In November, U.S. Immigration and Customs Enforcement (ICE) announced 1,000 new I-9 audits had been initiated and penalties for employer violations had increased. The new audits were in addition to 654 that were announced in July and represents a three-fold increase over the 503 audits conducted in all of FY2008 (October 1, 2007 to September 30, 2008). ICE Assistant Secretary John Morton also announced the results of the 654 audits conducted over the summer, indicating that they had resulted in 61 Notices of Intent to Fine, encompassing $2.3 million in fines, 267 business still under investigation and 326 closed cases after employers were found to be in compliance.

Since the new ICE worksite priorities were announced in April 2009, the agency has dramatically stepped up enforcement against employers, with an emphasis on critical infrastructure sites. Since April 30, 2009, ICE has debarred 45 businesses from federal contracting and other federal programs on account of I-9 and other violations, levied more than $15.8 million in fines, and has initiated 1,897 enforcement cases against employers.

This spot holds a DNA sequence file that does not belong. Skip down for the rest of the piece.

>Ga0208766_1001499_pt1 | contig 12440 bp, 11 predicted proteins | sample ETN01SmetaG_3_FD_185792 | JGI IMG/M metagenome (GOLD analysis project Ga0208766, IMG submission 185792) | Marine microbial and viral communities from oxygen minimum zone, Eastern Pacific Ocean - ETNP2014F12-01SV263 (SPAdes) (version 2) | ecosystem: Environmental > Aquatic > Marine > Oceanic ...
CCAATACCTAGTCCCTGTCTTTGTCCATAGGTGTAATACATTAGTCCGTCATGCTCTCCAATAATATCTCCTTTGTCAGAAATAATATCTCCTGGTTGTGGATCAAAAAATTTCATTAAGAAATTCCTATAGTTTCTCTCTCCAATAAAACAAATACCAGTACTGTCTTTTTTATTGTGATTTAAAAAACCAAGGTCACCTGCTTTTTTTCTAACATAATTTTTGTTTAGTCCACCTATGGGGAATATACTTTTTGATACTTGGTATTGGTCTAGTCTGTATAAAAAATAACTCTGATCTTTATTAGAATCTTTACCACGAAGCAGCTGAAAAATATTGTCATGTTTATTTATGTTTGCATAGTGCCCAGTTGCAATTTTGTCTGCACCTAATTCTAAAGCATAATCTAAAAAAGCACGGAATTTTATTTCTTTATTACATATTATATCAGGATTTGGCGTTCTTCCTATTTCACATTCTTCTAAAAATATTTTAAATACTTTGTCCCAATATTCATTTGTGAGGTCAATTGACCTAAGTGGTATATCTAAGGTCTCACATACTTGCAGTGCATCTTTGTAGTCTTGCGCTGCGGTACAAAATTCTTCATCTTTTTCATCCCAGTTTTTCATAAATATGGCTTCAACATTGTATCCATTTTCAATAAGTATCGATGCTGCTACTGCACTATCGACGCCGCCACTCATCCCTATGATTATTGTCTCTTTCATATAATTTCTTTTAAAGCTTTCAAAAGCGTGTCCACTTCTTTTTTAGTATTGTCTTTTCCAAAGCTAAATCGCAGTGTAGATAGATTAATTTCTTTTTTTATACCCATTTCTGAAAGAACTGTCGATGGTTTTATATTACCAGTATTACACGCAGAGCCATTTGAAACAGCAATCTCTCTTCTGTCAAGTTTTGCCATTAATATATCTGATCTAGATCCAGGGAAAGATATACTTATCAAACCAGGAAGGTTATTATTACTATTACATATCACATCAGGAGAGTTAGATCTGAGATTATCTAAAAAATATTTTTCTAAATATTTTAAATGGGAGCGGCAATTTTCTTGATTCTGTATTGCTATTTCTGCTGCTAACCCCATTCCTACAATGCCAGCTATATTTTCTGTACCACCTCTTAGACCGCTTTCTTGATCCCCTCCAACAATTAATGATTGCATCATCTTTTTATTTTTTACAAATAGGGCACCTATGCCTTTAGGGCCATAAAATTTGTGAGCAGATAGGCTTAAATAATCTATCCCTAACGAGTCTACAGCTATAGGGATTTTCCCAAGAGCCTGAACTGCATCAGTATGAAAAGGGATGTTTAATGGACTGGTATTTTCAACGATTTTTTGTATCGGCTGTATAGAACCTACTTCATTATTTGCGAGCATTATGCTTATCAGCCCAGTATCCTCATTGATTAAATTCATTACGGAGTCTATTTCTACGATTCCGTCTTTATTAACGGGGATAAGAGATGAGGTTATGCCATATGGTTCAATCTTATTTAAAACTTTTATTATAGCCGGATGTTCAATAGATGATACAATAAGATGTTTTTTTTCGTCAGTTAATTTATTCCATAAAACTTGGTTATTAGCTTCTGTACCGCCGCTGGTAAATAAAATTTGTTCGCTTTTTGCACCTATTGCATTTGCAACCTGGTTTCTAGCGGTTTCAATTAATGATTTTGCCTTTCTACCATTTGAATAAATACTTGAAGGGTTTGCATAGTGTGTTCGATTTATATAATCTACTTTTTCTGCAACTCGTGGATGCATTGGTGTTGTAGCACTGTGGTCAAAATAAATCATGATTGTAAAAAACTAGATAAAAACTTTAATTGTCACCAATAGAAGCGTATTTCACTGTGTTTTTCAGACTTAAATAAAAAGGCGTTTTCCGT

Monetary penalties for knowingly hiring an unauthorized worker and for continuing to employ an unauthorized worker now range from $375 to $16,000 per violation. Penalties for substantive violations, including failing to produce I-9 forms when requested, range from $110 to $1,100 per occurrence. To determine penalty amounts, ICE considers five factors: (1) the size of the business; (2) good faith efforts at compliance; (3) seriousness of the violations; (4) whether the violation involved unauthorized workers; and (5) previous history of violations.

To protect themselves, employers should consider conducting routine self-audits of their I-9 forms, reviewing and updating their I-9 policies, and conducting regular training of staff involved in the I-9 process. If employers receive I-9 audit notices, they should consider immediately seeking legal counsel to assist them in responding to the notice.